Public–Private Partnerships

Public–Private Partnerships

By: Sarfraz Saroya

A Quick Guide

In every country around the world, fiscal or budgetary constraints have seen the governments adopt supplementary and innovative approaches to infrastructure provisioning and funding, away from the traditional role of the government as the only infrastructure service-provider, to include the expertise and finance of the private sector. One such measure is Public-Private Partnership which is an arrangement between the government and a private business for the provision of public assets or services through investment and/or management by the private sector for a specified period of time. It entails clearly defined allocation of risk between partners and payments to the private sector linked to pre-determined benchmarked measureable performance standards.


The term “public–private partnership” describes a range of possible relationships among public and private entities in the context of infrastructure and other services. PPPs are all about striking equilibrium between public and private, risk and reward, cost and benefit, particularly in resource-scarce countries with big chunks of population excluded from the economic mainstream.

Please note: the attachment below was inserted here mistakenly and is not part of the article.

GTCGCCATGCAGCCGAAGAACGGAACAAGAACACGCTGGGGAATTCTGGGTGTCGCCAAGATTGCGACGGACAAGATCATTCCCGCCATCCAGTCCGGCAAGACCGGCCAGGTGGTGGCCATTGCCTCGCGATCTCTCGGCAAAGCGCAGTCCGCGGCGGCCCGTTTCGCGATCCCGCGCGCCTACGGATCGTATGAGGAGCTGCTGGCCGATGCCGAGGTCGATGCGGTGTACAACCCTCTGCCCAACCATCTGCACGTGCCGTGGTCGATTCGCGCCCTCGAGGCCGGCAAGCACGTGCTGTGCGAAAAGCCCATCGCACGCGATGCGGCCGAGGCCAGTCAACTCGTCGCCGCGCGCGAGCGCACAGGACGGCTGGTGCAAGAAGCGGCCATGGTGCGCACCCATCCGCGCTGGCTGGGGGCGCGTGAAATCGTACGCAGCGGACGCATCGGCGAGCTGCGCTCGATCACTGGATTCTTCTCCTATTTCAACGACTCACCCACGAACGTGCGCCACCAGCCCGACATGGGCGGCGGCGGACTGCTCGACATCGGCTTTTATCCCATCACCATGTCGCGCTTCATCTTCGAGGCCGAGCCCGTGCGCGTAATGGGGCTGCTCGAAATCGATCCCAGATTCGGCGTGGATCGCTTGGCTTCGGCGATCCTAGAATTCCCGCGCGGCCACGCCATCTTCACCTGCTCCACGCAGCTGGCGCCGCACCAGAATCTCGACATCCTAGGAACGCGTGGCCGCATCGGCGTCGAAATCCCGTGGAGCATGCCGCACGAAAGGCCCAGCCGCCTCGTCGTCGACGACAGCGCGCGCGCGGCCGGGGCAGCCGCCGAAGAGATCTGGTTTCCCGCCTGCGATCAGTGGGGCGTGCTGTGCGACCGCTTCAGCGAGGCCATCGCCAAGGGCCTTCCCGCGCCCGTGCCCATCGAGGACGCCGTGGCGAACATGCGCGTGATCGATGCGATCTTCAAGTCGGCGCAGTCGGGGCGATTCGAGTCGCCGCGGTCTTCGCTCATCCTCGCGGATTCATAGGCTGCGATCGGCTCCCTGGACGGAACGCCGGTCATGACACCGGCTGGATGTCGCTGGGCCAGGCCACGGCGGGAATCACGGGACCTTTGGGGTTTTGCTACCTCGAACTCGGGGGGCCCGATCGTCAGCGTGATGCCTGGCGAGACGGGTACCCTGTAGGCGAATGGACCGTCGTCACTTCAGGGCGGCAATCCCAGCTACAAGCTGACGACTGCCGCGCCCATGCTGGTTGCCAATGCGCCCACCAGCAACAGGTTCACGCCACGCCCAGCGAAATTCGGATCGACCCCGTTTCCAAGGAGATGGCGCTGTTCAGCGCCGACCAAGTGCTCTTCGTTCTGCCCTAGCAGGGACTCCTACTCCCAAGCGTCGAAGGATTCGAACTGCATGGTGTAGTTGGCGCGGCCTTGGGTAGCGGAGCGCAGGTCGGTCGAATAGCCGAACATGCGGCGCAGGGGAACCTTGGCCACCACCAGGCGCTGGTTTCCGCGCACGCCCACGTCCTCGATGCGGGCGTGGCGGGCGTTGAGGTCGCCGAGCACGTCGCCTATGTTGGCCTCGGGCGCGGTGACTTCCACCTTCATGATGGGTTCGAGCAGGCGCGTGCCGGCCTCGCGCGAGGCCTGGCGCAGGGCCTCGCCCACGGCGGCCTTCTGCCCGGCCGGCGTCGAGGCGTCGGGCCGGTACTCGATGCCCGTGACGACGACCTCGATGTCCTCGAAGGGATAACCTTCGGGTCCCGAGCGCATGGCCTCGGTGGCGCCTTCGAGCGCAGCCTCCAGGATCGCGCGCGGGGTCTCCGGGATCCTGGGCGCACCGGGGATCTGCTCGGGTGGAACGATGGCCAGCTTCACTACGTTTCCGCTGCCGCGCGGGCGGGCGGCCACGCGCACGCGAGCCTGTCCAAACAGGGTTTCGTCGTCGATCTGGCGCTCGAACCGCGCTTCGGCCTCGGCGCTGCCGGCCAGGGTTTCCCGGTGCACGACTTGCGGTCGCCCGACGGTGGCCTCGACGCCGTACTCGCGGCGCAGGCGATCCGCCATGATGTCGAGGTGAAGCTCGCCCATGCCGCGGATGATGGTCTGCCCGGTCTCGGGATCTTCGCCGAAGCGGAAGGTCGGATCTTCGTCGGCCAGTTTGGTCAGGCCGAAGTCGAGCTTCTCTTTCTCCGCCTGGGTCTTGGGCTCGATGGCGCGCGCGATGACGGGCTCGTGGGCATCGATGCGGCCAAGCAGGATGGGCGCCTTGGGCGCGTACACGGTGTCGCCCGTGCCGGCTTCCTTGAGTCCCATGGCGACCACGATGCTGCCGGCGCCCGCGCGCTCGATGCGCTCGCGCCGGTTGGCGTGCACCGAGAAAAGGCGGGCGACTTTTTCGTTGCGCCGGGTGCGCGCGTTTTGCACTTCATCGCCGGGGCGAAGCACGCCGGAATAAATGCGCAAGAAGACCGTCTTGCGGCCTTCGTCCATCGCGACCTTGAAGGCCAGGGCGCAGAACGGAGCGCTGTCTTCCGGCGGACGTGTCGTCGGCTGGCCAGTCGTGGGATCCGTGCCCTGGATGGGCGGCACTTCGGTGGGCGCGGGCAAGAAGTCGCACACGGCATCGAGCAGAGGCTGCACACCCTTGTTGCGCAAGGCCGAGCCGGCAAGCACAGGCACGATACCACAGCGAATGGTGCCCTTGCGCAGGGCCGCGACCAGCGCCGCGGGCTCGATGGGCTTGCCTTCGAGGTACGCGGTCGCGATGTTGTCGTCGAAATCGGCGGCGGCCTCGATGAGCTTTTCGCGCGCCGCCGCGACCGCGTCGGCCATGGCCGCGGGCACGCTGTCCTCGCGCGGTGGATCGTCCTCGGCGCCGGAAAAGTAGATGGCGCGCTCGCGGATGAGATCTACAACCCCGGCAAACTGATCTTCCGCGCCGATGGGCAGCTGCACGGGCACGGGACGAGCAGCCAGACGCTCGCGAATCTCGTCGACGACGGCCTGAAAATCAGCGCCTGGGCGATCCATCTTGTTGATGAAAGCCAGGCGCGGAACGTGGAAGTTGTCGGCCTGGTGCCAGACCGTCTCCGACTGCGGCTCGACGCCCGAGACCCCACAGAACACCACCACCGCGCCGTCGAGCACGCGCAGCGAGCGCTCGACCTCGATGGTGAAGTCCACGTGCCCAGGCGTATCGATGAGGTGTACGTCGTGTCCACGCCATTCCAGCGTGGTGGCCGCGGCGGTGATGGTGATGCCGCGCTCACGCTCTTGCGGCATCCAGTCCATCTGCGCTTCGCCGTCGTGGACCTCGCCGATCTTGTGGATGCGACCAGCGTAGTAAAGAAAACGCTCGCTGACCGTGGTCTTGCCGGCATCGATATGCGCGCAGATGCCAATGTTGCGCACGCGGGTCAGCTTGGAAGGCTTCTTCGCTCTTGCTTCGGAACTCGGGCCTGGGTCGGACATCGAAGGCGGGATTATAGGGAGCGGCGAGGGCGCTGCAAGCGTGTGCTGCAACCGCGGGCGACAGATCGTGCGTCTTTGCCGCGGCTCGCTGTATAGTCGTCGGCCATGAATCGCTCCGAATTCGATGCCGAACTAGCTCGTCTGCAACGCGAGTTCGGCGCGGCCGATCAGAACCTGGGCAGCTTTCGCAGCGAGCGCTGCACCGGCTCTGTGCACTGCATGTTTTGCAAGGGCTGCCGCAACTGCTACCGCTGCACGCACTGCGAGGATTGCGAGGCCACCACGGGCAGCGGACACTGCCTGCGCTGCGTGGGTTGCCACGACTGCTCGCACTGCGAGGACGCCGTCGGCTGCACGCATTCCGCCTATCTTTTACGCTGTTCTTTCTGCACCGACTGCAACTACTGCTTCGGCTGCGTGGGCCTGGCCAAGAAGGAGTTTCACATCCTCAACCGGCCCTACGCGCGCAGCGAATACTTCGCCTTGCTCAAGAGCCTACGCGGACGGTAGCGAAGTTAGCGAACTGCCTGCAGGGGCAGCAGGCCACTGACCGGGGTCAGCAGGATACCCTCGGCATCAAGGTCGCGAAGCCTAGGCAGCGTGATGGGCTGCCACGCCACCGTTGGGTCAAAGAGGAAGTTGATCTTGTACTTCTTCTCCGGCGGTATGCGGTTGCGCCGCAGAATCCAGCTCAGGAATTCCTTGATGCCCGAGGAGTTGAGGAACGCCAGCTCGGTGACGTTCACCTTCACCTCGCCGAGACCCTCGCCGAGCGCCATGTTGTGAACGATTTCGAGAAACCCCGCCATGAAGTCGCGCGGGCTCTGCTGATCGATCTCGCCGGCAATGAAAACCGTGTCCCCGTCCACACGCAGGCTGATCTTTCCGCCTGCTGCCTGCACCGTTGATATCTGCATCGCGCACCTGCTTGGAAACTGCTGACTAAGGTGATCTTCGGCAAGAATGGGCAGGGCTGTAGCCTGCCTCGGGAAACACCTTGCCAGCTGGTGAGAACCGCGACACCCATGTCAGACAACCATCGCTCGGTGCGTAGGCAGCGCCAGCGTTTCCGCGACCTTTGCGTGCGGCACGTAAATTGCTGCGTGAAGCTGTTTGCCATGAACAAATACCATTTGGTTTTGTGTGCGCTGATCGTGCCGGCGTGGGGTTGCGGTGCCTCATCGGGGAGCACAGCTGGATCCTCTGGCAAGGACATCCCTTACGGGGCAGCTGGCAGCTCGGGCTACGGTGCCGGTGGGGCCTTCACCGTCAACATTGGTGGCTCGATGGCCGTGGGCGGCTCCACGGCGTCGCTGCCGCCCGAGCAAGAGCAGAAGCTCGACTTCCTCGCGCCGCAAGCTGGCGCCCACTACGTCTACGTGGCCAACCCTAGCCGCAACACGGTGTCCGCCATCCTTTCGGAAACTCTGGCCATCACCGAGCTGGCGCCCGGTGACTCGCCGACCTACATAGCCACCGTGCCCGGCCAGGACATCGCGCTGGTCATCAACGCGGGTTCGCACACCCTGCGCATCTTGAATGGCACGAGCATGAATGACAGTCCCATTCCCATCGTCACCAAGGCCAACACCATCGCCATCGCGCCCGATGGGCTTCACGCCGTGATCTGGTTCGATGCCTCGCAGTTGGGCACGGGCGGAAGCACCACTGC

Other names

Other terms used for this type of activity include private sector participation (PSP) and privatization. While the three terms have often been used interchangeably, there are differences:

1. PPPs present a framework that – while engaging the private sector – ­acknowledges and structures the role for government in ensuring that social obligations are met and successful sector reforms and public investments achieved.
2. PSP contracts transfer obligations to the private sector rather than emphasizing the opportunity for partnership.
3. Privatization involves the sale of shares or ownership in a company or that of operating assets or services owned by public sector. Privatization is more widely accepted in sectors that are not traditionally considered public services, such as manufacturing, construction, etc.


Public Private Partnerships (PPP) involve the financing, development, operation and maintenance of infrastructure by the private-sector which would otherwise have been provided by the public sector. Instead of the public sector procuring a capital asset and providing a public service, the private sector creates the asset through a dedicated standalone business (usually designed, financed, built, maintained and operated by the private sector) and then delivers a service to the public sector entity/consumer in return for payment that is linked to performance. Therefore, the public sector is able to redirect its efforts to serving other urgent social and economic needs.

Read More: Donor-Funded Projects and Public–Private Partnerships in Health Sector

1. “Public Private Partnership” means a commercial transaction between a private party and an institution by which the Private Party:
a. performs an institutional function on behalf of the institution; and/or
b. assumes the use of public property for its own commercial purposes;
c. assumes substantial financial, technical and operational risks in connection with the performance of the institutional function or use of the public property; and